Getting together with old friends for the Appollos Alumni Hockey Game

This Saturday, expect to see an eclectic group of hockey players take to the ice as a team for the first time in a while.

Long-time Appollos player Brian Lundberg

Long-time Appollos player Brian Lundberg


This Saturday, expect to see an eclectic group of hockey players take to the ice as a team for the first time in a while.

“This weekend’s game is about fun,” Appollos president Ross Forrest said.

On Saturday, the Appollos Hockey Team, a group of adult hockey players, will see players from the team’s past 40 years take to the ice for an Alumni Hockey Game.

In addition to long-time hobby hockey players, Forrest said that a few have led successful hockey careers.

One such career hockey player is local man Brian Lundberg, whose time spent playing professional hockey took him to the American Hockey League, and even one game for the Pittsburgh Penguins’ NHL team.

Lundberg was born in Burnaby, but grew up in Lake Cowichan.

Lundberg’s experiences in playing hockey began before the Centennial Arena was completed in 1971.

“Before there was an arena here, some of the kids went and played in Chemainus,” he said.

He joined the group of kids for a year, and the continued playing hockey in Lake Cowichan upon the Centennial Arena’s completion.

“I played here until I was 15, and then I went and played in Kelowna, where I played for a couple of years,” he said, adding that the Kelowna team was part of the BC Junior Hockey League.

It was at this point where his hockey career truly took off, taking him to the University of Michigan, where he played for four years, spending his school time studying Education.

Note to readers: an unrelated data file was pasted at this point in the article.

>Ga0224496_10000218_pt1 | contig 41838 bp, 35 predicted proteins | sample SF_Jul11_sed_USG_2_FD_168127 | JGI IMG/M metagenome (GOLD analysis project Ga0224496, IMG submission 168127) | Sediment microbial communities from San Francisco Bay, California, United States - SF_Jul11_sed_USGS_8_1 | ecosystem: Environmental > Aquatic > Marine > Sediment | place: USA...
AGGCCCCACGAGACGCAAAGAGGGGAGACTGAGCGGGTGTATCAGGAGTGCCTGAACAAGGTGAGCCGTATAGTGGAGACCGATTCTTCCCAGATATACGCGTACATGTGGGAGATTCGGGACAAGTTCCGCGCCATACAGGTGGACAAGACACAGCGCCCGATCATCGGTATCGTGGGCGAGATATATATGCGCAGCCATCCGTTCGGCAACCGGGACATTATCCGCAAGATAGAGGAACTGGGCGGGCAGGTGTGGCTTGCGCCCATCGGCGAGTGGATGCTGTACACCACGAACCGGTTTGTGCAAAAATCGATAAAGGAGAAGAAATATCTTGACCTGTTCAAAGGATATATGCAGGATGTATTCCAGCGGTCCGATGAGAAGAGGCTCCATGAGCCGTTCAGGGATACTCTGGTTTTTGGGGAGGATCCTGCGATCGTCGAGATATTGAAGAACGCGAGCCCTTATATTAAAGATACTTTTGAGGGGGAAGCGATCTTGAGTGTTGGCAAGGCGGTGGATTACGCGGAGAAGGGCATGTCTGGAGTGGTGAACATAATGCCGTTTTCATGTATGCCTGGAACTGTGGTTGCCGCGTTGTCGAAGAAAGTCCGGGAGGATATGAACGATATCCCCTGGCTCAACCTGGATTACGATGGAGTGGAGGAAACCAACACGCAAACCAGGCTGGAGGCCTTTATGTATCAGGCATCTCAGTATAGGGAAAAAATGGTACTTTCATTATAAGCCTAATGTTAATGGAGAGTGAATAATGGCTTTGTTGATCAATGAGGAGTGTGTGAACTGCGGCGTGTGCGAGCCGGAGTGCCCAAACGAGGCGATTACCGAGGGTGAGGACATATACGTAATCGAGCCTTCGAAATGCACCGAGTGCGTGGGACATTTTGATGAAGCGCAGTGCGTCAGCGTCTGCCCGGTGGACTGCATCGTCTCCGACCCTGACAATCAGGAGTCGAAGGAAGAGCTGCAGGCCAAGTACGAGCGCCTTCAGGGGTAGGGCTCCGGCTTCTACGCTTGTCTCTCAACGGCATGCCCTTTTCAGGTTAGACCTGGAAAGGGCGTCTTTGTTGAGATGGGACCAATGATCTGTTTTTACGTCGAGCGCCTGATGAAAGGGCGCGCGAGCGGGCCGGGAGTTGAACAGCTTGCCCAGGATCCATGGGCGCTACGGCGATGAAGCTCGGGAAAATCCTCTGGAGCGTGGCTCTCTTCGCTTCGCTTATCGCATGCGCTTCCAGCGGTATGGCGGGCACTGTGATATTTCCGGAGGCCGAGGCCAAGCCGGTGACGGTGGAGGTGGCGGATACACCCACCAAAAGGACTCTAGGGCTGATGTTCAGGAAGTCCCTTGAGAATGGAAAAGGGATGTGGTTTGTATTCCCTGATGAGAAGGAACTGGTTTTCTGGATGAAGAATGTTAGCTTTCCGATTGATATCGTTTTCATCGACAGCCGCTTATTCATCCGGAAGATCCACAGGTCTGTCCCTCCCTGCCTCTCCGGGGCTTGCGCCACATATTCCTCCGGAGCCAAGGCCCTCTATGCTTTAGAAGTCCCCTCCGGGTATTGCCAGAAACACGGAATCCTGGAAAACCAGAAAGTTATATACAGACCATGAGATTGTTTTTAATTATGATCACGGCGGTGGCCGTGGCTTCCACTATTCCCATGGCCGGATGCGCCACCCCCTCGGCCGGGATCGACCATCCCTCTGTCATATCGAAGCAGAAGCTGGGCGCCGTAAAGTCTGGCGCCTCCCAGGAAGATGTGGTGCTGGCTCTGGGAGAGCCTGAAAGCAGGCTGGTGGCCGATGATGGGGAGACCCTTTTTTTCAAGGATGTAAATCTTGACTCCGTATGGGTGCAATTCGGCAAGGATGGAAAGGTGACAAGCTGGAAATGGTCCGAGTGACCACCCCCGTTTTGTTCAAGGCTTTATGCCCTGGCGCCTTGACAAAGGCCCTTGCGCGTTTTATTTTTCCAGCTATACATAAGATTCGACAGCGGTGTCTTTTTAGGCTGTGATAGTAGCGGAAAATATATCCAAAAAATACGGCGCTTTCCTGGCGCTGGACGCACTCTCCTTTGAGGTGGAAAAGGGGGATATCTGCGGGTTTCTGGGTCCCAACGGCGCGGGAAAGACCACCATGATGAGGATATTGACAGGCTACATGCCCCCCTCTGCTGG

“I thought I would take a shot, and see where it took me,” he said, of his hockey career.

He then played for the Pittsburgh Penguins’ Minor League system, as part of the American Hockey League.

His one game in the NHL came about out of luck, he said.

“The next in line wasn’t me, but the guys ahead of me were hurt or suspended,” he said.

As such, as the next healthy player down the line, he played his game with the Penguins.

Lundberg’s hockey career didn’t end there. He continued playing in the American Hockey League, in the Baltimore and then Muskegon teams.

Through contacts he’d made thus far in his career, he was then asked to play in Germany for a while.

Upon his return to Canada, Lundberg went back to school, completing his education at the University of Victoria to become a physical education teacher.

Since then, he’s worked as a substitute teacher, and at the Crofton Mill.

But, he’s never left the game of hockey behind.

In 1986, he joined Lake Cowichan’s Appollos team – a team he was a part of until about five years ago.

“I have nothing but good things to say about the guys I played with,” he said. “They’re great guys, and we had lots of fun.”

Lundberg will re-join a group of old hockey-playing friends for Saturday’s Appollos Alumni Hockey Game, which will feature players from the past 40 years.

The game will begin at 7 p.m., and will consist of two teams of Appollos players for a fun game against one another.

The team has a rich history, Forrest said.

Although it was initially named the Red Wings from its beginnings in 1971, it was re-named The Appollos, in 1973, after local doctor Bill Carpenter, who served as a doctor on the Apollo space missions.

The spelling of the team’s name has changed a number of times, Forrest said.

Due to a lack of players, the Appollos team did not compete in the Victoria Hockey League during the 2009/2010 season.

“This year, we wanted to get in, but they wanted to keep it an even number,” Forrest said. “We were always in the top few teams in the league… We always did quite well.”

As such, this alumni game will be the first game of the year for the team’s current players.

Although the hockey team isn’t competing this year, Forrest said that the Annual Labour Day Appollos Baseball Tournament will still take place this summer.

Entrance to Saturday’s alumni game will be by donation, with all proceeds going to the newly-formed Lakers Family Foundation; a charity mandated with helping Cowichan Lake area families in need.


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